Bakersfield station (Southern Pacific Railroad)
|Location||700 Sumner Street|
|Owned by||Union Pacific|
|Platforms||1 side platform|
|Opened||June 27, 1889|
The Bakersfield Southern Pacific Station in Bakersfield, California, was the train station used by the Southern Pacific Railroad. The station opened in June 27, 1889, in the town of Sumner (which was later annexed by Bakersfield). The station was a mixture of: Richardsonian Romanesque, Spanish Colonial Revival, and Moderne styles. It was closed in 1971, after the formation of Amtrak.
The station served Southern Pacific passenger trains that ran on the San Joaquin Valley Route. They included: San Joaquin Daylight, Sacramento Daylight, Owl, and West Coast. It is currently used as an office building and crew change center by Union Pacific. On extremely rare occasions, it is used as a stop for the Coast Starlight when Union Pacific's Coast Line is closed.
In 1874, construction of the Southern Pacific Railroad line had reached the Southern San Joaquin Valley. Bakersfield was the logical stop for the railroad, but a land dispute had developed between the town and Southern Pacific. It resulted in the railroad building its tracks about 2 miles east of the town. The town of Sumner was laid out by the railroad. It also constructed a small depot. In 1888 the Bakersfield and Sumner Railroad (which later became the Bakersfield and Kern Electric Railway) was constructed to the station. It provided a connection between the station and the Courthouse in Bakersfield.
In 1889, the current railroad station was constructed. The station was originally built in the Richardsonian Romanesque style. It contained both a train station and a hotel. One of the station's most defining features was the long arcade, that stretched along the entire north side, connecting the station and the hotel. That same year, the Bakersfield and Kern Electric Railway moved its main line (called the Santa Fe and Southern Pacific Line) to the Santa Fe Bakersfield Station.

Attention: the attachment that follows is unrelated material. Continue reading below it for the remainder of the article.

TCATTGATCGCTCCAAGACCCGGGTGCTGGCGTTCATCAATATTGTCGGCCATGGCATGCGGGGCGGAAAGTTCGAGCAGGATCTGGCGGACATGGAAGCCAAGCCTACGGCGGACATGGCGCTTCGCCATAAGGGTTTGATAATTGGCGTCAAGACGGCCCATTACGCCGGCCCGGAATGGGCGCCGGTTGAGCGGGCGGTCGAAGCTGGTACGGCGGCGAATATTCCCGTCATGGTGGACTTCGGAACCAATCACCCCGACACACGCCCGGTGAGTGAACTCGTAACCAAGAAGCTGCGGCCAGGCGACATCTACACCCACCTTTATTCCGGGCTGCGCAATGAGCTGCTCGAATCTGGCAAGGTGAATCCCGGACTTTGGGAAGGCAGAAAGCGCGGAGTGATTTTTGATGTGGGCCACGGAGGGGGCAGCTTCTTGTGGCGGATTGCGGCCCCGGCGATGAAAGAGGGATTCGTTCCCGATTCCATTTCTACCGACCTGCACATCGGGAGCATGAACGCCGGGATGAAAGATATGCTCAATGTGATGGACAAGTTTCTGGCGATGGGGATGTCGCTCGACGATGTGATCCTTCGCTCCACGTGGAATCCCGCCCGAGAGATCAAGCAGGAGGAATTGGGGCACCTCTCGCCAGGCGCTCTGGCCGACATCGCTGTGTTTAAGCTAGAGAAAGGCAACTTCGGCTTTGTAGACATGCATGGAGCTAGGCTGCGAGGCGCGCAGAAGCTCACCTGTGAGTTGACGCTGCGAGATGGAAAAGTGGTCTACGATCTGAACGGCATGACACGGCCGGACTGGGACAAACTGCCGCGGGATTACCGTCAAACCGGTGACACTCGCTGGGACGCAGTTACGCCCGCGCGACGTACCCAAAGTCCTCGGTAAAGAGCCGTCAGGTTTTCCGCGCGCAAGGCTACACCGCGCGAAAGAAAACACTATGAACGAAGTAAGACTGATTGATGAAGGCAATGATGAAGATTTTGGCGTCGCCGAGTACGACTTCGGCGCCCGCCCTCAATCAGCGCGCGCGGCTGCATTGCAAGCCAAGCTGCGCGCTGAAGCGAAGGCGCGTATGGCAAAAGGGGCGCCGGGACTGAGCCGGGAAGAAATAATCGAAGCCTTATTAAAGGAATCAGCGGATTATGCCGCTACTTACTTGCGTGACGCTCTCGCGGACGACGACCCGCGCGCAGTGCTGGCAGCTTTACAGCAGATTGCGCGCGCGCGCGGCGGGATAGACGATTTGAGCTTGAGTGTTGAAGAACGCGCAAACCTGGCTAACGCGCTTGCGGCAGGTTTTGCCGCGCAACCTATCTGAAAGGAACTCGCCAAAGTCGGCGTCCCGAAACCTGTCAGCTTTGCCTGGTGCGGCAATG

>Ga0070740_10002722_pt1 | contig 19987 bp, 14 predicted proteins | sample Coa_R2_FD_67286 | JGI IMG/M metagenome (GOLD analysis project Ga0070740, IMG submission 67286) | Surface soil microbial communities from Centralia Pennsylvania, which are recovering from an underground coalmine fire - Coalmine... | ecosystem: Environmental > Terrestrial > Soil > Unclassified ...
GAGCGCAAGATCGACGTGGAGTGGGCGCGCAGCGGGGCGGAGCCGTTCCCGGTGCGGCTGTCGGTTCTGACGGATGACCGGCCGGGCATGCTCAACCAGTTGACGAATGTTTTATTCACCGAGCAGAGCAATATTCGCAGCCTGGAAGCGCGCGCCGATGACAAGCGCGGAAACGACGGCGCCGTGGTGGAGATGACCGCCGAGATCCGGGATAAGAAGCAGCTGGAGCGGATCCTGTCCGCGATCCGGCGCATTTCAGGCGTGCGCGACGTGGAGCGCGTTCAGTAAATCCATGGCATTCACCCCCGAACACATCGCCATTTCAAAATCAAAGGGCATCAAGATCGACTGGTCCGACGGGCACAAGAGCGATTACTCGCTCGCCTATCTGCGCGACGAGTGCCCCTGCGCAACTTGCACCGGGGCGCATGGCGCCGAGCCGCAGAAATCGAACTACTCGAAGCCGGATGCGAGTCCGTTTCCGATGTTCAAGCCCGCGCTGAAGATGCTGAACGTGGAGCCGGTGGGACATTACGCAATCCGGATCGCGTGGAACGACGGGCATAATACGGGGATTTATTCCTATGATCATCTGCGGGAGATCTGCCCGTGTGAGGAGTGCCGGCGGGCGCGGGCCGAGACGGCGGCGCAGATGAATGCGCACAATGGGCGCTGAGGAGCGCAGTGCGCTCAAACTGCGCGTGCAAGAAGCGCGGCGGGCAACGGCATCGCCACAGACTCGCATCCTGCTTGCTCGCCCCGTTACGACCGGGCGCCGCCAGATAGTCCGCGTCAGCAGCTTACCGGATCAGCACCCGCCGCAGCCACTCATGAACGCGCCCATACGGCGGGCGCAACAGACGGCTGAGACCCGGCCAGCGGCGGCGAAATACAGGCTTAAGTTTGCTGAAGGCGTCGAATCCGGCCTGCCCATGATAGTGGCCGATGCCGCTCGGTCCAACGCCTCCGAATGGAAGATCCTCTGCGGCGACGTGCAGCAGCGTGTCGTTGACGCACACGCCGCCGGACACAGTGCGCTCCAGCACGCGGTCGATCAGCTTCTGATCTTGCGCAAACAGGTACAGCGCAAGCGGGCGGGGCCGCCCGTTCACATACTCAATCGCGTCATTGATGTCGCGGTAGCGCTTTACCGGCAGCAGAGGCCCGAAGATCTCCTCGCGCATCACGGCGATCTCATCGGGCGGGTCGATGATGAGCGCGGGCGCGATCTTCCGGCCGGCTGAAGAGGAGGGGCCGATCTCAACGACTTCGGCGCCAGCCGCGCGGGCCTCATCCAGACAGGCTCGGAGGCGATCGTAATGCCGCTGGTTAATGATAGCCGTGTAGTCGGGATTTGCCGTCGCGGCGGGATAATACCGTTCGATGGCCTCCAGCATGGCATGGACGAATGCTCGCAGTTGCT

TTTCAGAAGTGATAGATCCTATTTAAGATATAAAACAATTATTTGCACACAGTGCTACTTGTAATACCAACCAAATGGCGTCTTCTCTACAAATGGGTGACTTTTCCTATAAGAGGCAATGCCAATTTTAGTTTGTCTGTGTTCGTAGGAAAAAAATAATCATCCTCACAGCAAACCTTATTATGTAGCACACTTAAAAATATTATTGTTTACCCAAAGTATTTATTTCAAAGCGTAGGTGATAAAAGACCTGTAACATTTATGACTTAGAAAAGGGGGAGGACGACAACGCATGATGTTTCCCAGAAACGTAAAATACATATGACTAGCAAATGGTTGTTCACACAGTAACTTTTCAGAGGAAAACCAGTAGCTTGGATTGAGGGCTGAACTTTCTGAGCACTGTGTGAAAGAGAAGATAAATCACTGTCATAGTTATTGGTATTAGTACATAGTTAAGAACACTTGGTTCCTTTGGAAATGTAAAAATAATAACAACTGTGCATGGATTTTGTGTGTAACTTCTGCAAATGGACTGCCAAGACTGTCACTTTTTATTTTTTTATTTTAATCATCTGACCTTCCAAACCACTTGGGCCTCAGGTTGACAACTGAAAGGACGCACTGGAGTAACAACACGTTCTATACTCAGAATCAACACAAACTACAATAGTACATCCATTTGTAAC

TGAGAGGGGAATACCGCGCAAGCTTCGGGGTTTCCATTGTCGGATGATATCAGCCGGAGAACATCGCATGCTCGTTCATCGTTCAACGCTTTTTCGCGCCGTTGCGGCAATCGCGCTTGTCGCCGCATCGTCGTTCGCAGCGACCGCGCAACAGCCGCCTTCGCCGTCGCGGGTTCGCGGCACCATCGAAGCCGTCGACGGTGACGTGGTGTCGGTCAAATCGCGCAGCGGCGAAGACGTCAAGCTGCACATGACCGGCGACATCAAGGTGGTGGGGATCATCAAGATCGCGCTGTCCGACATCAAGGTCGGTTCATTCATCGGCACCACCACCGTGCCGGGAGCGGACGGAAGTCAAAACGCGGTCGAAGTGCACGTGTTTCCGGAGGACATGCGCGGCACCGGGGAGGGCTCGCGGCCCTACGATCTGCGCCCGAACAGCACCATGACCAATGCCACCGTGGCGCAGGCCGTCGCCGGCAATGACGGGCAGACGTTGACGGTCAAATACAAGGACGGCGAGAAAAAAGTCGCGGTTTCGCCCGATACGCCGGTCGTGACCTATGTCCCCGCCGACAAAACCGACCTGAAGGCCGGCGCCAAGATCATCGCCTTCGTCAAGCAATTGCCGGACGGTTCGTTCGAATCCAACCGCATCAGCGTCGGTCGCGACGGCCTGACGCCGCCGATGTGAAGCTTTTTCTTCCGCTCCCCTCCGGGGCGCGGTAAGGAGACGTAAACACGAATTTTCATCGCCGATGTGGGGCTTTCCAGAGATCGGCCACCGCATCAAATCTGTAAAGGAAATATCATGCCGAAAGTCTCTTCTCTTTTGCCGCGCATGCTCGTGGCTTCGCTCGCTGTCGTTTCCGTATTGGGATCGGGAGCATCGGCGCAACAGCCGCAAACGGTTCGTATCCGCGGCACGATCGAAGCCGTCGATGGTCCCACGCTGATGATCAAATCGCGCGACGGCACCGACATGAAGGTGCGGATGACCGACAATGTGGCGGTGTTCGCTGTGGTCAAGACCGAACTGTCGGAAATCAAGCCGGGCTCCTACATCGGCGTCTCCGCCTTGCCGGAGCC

In the late 1930s, Southern Pacific was considering demolishing the station in favor of a new design. However, it instead decided to remodel the station. Most of the ornamental features were removed in an effort to provide a more streamlined appearance. The result was a transformation to the Spanish Colonial Revival style. It did retain the steeply pitched roof, which was a part of the original style.
At some point, the hotel closed and was converted to office space. In addition, half of the portico (on the hotel side) was enclosed. In 1971, Amtrak was formed. That would end the remaining Southern Pacific passenger trains through the station. The station was subsequently closed. The office portion would continue to be used by Southern Pacific, and later by Union Pacific.
Plans for two new rail systems have been proposed, both consider a future stop in East Bakersfield, near the station. Kern County has been studying for a future regional commuter rail system. Part of the system would use existing Union Pacific tracks. In addition, Bakersfield has also been studying for a future light rail system. Both system have a start date beyond 2025.
- Guenzler, Chris. "The Coast Starlight Detour down the former SP Valley Line 10/26/2008". Trainweb.org. Retrieved May 13, 2011.
- Bergman, John (2009). The Southern San Joaquin Valley: A Railroad History. Visalia, California: Jostens Printing and Publishing Company. p. 124. ISBN 978-0-615-25105-9.
- "Old Town Kern" (PDF). City of Bakersfield. Bakersfield Historic Preservation Commission. Archived from the original (PDF) on March 24, 2012. Retrieved May 13, 2011.
- Powell, John. "Unpublished letter to the editor submitted to the Bakersfield Californian, 31 August 2010". Historic Fresno. Retrieved May 13, 2011.
- Hardisty, Jack (July 10, 2010). "Saving the Depot: Will Anyone Get on Board?". The Bakersfield Californian. Archived from the original on September 24, 2010. Retrieved May 13, 2011.
- "Kern County Commuter Rail Option" (PDF). Kern Council of Governments. Retrieved May 13, 2011.
- "GET Bus Plan Fact Sheet" (PDF). Golden Empire Transit. Retrieved May 13, 2011.